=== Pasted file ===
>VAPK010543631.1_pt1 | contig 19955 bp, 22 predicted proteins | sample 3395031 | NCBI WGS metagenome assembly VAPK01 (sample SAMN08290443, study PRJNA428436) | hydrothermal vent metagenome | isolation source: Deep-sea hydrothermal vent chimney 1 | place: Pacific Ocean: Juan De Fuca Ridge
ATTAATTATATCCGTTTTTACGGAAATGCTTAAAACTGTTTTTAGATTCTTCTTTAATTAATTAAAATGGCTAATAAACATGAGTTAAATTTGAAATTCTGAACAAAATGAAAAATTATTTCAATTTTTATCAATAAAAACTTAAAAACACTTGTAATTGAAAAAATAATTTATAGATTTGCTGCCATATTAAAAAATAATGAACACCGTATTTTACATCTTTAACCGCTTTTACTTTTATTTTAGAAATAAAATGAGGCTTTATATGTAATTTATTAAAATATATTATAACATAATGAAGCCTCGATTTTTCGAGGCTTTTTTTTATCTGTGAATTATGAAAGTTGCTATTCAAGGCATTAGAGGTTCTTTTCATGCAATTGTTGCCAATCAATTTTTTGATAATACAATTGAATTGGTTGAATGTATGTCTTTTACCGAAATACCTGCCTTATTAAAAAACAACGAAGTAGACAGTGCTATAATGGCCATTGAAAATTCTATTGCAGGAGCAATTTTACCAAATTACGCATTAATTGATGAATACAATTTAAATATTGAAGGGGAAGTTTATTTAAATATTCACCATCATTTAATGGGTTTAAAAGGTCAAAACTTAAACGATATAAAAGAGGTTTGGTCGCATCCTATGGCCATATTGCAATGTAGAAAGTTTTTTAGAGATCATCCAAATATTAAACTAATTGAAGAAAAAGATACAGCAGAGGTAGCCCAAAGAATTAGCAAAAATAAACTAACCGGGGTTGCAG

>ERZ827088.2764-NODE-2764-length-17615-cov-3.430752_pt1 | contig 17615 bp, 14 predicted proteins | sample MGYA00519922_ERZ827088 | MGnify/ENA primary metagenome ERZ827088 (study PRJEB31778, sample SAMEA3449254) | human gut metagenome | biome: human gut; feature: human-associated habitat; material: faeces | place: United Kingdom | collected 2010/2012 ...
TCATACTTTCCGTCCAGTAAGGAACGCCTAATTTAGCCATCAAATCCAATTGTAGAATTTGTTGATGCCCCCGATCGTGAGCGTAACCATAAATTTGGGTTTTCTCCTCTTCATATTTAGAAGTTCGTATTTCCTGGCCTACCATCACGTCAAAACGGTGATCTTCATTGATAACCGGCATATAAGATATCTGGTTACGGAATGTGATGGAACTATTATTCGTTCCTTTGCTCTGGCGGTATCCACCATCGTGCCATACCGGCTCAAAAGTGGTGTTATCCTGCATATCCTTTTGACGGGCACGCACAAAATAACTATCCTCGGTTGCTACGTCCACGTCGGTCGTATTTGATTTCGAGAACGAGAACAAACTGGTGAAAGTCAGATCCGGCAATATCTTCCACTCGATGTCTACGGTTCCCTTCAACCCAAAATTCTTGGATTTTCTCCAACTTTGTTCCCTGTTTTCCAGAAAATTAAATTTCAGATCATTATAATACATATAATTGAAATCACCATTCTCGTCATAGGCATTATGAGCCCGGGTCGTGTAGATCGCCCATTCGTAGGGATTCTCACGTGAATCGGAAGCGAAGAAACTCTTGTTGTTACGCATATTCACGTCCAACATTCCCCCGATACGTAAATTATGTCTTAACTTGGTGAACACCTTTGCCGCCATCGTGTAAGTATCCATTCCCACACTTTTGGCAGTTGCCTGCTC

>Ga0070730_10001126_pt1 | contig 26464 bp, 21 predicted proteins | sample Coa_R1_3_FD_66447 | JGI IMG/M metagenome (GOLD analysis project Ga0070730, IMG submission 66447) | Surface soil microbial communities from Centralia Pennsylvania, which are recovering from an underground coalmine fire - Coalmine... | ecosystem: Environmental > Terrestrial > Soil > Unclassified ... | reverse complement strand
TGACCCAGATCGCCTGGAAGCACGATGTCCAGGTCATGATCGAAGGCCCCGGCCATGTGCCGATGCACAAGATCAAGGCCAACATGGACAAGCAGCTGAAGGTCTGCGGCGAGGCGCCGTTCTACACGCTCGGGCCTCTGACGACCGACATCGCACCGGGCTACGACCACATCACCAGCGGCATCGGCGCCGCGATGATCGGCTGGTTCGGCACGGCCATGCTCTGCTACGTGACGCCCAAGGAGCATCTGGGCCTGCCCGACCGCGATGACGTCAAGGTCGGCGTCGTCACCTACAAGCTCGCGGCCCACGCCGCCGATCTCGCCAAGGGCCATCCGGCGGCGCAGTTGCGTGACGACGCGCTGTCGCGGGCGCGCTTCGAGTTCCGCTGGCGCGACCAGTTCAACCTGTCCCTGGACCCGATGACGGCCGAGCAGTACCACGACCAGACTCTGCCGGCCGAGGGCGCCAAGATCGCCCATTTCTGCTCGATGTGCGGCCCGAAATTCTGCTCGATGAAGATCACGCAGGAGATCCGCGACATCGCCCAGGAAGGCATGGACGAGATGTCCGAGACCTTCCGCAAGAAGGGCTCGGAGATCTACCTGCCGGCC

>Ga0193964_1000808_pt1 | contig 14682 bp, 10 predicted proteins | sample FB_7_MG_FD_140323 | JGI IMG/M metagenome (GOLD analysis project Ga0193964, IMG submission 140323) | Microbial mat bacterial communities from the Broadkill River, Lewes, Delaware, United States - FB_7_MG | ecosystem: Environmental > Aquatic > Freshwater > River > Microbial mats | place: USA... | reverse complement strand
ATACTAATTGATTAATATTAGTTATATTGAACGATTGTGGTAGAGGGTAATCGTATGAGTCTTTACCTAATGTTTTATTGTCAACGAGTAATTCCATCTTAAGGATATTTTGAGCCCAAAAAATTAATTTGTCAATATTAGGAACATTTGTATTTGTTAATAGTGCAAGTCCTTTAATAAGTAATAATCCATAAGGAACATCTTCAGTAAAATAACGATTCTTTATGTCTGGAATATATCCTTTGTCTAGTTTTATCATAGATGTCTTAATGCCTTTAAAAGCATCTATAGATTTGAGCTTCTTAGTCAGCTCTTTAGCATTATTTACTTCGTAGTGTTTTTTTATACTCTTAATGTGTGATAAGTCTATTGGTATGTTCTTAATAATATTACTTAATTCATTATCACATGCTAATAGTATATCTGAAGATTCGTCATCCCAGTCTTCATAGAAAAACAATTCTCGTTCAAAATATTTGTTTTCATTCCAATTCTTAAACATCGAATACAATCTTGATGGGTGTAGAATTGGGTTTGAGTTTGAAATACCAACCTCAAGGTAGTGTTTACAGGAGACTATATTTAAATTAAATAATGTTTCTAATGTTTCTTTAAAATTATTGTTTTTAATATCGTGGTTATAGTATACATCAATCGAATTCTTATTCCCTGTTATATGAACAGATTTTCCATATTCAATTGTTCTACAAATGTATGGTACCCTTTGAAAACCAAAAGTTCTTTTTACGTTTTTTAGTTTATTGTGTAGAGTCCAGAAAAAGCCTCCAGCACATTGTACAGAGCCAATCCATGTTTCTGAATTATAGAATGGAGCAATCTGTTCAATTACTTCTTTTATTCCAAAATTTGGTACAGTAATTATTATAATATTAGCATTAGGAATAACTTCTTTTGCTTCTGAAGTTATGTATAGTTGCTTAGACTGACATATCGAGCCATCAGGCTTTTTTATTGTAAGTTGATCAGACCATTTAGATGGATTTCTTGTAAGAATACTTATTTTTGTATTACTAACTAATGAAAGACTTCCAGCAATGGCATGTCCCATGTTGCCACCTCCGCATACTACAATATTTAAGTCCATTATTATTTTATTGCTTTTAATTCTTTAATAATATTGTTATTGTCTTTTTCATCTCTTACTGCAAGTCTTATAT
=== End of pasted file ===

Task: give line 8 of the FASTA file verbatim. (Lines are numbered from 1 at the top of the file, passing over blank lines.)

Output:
ATACTAATTGATTAATATTAGTTATATTGAACGATTGTGGTAGAGGGTAATCGTATGAGTCTTTACCTAATGTTTTATTGTCAACGAGTAATTCCATCTTAAGGATATTTTGAGCCCAAAAAATTAATTTGTCAATATTAGGAACATTTGTATTTGTTAATAGTGCAAGTCCTTTAATAAGTAATAATCCATAAGGAACATCTTCAGTAAAATAACGATTCTTTATGTCTGGAATATATCCTTTGTCTAGTTTTATCATAGATGTCTTAATGCCTTTAAAAGCATCTATAGATTTGAGCTTCTTAGTCAGCTCTTTAGCATTATTTACTTCGTAGTGTTTTTTTATACTCTTAATGTGTGATAAGTCTATTGGTATGTTCTTAATAATATTACTTAATTCATTATCACATGCTAATAGTATATCTGAAGATTCGTCATCCCAGTCTTCATAGAAAAACAATTCTCGTTCAAAATATTTGTTTTCATTCCAATTCTTAAACATCGAATACAATCTTGATGGGTGTAGAATTGGGTTTGAGTTTGAAATACCAACCTCAAGGTAGTGTTTACAGGAGACTATATTTAAATTAAATAATGTTTCTAATGTTTCTTTAAAATTATTGTTTTTAATATCGTGGTTATAGTATACATCAATCGAATTCTTATTCCCTGTTATATGAACAGATTTTCCATATTCAATTGTTCTACAAATGTATGGTACCCTTTGAAAACCAAAAGTTCTTTTTACGTTTTTTAGTTTATTGTGTAGAGTCCAGAAAAAGCCTCCAGCACATTGTACAGAGCCAATCCATGTTTCTGAATTATAGAATGGAGCAATCTGTTCAATTACTTCTTTTATTCCAAAATTTGGTACAGTAATTATTATAATATTAGCATTAGGAATAACTTCTTTTGCTTCTGAAGTTATGTATAGTTGCTTAGACTGACATATCGAGCCATCAGGCTTTTTTATTGTAAGTTGATCAGACCATTTAGATGGATTTCTTGTAAGAATACTTATTTTTGTATTACTAACTAATGAAAGACTTCCAGCAATGGCATGTCCCATGTTGCCACCTCCGCATACTACAATATTTAAGTCCATTATTATTTTATTGCTTTTAATTCTTTAATAATATTGTTATTGTCTTTTTCATCTCTTACTGCAAGTCTTATAT